Even more gadolinium agents are on their way. Gd-DTPA-albumin, GD-DTPA-dextran, and Gd-DTPA-polylysine could facilitate MR angiography and help to assess myocardial and cerebral ischemia, pulmonary embolism, vascularization of tumors, and tumor perfusion. Altogether, today, some ten compounds are sold for routine use or are on their way to the market. There are numerous other gadolinium chelates still in the laboratories of their developers.

To my knowledge, to date none of the new contrast agents has so far been rejected by the regulatory and licensing authorities. In the future, however, approval might become more difficult to obtain because the regulators will require proof of additional diagnostic benefit of the new compounds compared to those already on the market.

New contrast agents must be innovative, yet the initial four already competing on the market, and some of those still to come are very similar. Three major factors influence the evaluation of these products: firstly, efficacy; secondly, relative biological tolerance profiles; and thirdly, price.

There is a general consensus that Magnevist, Dotarem, ProHance, and Omniscan are similar in their efficacy; this consensus exists because there is no proof to the contrary.

Furthermore, it is difficult to test two different contrast agents in the same patient at, more or less, the same time. It even might be considered unethical. I have heard about some such comparative studies being conducted and about results giving preference to a particular contrast agent. However, nobody has dared to publish them.

In terms of acute safety aspects and relative tolerance profiles, the agents do not differ substantially. So the basic difference between these contrast agents is price, and a subtle price war is already going on.

Undoubtedly, today’s unspecific agents were a big step forward in MR imaging and medical diagnostics in general. However, the development of new ligands for these traditional unspecific indications is not worthwhile. What is both desirable and necessary are new compounds with higher specificity.

However, there seems to be a simple rule: The better the specificity, the smaller the market will be.

There might be one exception: blood pool, i.e., angiographic agents, should be introduced as soon as possible because there is a need for MR angiography with less pitfalls, which means with an MR angiographic contrast agent.

In this case, there is a substantial market because contrast-enhanced MR angiography will cut a big slice out of the conventional and CT angiography cake.


Nuclear Medicine Connection

For other specific applications, new impulses will come from nuclear medicine. Always remember that DTPA was a ligand used first in nuclear medicine, yet researchers in MR imaging have only looked into radiopharmaceuticals with a half-opened eye.

For a long time nuclear medicine was considered a discipline that was “supposed to die” – but it appears to be expiring very slowly. Many observers thought nuclear medicine would be replaced by MR imaging and MR spectroscopy, but it looks instead as if MR spectroscopy has been replaced by nuclear medicine.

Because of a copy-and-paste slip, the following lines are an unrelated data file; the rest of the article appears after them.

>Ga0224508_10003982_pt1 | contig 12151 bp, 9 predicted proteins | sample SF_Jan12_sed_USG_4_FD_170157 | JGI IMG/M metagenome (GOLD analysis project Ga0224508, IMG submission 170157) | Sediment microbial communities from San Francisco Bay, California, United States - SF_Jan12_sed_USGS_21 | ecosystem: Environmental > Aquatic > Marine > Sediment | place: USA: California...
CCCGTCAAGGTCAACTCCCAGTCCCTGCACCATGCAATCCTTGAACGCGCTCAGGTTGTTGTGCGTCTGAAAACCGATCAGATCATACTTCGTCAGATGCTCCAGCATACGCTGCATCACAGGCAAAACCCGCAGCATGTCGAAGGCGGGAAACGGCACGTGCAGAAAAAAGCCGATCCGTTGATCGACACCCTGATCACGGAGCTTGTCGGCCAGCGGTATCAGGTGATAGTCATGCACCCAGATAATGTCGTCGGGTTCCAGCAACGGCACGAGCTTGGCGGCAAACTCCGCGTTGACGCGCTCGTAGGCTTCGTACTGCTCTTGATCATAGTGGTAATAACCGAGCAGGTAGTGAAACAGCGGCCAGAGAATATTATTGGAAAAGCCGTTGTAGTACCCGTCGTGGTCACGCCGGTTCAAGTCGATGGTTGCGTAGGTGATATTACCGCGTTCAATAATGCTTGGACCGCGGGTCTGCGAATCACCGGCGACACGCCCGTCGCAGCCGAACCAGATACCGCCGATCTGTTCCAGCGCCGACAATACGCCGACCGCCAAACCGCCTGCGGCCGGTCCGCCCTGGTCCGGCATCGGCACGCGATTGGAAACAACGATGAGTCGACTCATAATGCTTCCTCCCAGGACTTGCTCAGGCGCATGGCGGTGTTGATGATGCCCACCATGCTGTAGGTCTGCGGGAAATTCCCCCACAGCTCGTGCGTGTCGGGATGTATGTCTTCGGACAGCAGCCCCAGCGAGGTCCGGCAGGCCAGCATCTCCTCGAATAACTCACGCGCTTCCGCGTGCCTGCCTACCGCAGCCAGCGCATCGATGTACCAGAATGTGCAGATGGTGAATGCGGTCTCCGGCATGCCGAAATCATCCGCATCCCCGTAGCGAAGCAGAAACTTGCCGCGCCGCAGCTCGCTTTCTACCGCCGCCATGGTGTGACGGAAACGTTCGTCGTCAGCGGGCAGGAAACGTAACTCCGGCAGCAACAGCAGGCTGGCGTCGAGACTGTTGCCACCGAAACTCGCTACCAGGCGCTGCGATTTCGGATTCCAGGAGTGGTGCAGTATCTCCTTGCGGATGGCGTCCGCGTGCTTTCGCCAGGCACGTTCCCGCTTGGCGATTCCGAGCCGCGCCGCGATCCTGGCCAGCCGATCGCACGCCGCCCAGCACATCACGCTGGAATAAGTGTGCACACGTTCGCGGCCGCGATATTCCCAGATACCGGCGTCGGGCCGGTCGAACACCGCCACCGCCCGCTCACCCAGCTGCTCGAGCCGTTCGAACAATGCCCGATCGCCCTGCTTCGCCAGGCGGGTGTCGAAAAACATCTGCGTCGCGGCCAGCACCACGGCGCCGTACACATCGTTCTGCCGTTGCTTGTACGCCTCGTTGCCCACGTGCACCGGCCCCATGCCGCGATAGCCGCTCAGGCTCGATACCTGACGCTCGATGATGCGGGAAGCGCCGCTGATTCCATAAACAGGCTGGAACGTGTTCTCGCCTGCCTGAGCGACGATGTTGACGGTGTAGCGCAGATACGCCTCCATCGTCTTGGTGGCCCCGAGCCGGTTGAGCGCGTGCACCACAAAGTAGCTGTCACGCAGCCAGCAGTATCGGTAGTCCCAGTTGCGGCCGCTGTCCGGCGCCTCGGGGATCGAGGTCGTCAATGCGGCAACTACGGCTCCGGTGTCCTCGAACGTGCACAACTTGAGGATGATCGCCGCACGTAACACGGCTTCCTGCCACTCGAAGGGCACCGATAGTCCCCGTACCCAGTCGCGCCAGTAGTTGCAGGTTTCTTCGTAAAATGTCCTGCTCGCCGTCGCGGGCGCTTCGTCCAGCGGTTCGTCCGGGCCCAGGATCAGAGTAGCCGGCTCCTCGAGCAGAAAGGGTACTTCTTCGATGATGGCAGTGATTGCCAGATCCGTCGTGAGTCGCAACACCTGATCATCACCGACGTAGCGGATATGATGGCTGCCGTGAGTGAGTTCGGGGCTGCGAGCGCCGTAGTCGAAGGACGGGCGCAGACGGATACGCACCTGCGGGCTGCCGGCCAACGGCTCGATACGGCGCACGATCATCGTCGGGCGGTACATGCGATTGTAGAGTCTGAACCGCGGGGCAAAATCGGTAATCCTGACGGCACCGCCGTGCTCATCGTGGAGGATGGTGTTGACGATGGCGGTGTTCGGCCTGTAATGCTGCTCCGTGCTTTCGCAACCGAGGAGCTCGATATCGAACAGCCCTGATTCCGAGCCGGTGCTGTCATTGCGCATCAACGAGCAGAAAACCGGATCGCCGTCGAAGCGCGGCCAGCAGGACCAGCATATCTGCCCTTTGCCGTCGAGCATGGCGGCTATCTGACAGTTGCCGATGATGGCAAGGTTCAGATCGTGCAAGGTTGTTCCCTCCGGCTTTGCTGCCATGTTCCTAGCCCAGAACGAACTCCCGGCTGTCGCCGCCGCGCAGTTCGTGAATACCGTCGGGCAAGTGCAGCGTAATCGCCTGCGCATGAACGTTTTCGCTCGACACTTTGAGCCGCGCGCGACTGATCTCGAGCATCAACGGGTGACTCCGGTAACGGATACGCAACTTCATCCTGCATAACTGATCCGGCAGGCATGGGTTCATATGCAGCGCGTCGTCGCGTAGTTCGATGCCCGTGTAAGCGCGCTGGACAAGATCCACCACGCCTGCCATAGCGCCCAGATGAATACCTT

In the meantime, spatial resolution in nuclear medicine has improved and new radiopharmaceuticals have been introduced. I still believe that MR imaging has a more important future for mankind than nuclear medicine, but this should not prevent us from trying to learn from nuclear medicine and to develop higher-specificity MR contrast agents based on the results of nuclear medicine research.

There is another aspect to the debate about whether we really need so many gadolinium chelates. Just as the automobile, the electronic, and the tourist industries have to some extent developed into consumer industries, so has medicine.

New products are developed and sold, many of them are hardly essential for the survival of mankind. However, they do create income and employment for thousands of physicians, scientists, clerks, and workers. As long as they do not harm people, they are welcome. In the case of gadolinium contrast agents, the new products may have a positive impact on cost-containment, because prices are likely to fall as competition intensifies.

In the end, whether we need so many gadolinium chelates depends on where we live. In socialist societies or those with restrictive healthcare systems the policy followed is “That’s what we have, that’s what you get”. In many Central and Western European countries, in the U.S.A., in Japan, and in some other nations the answer is (still) different: You get a selection of goods, which also include contrast agents. If a product is not good or too expensive it will be eliminated.

spaceholder blue   PS. Within a few years, the landscape in MR contrast agents has completely changed. A number of companies has disappeared and the aftermath of the NSF scandal has left its traces.


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Reference

1. Elster AD, Moody DM, Ball MR, Laster DW. Is Gd-DTPA required for routine cranial MR imaging? Radiology 1989; 173: 231-238.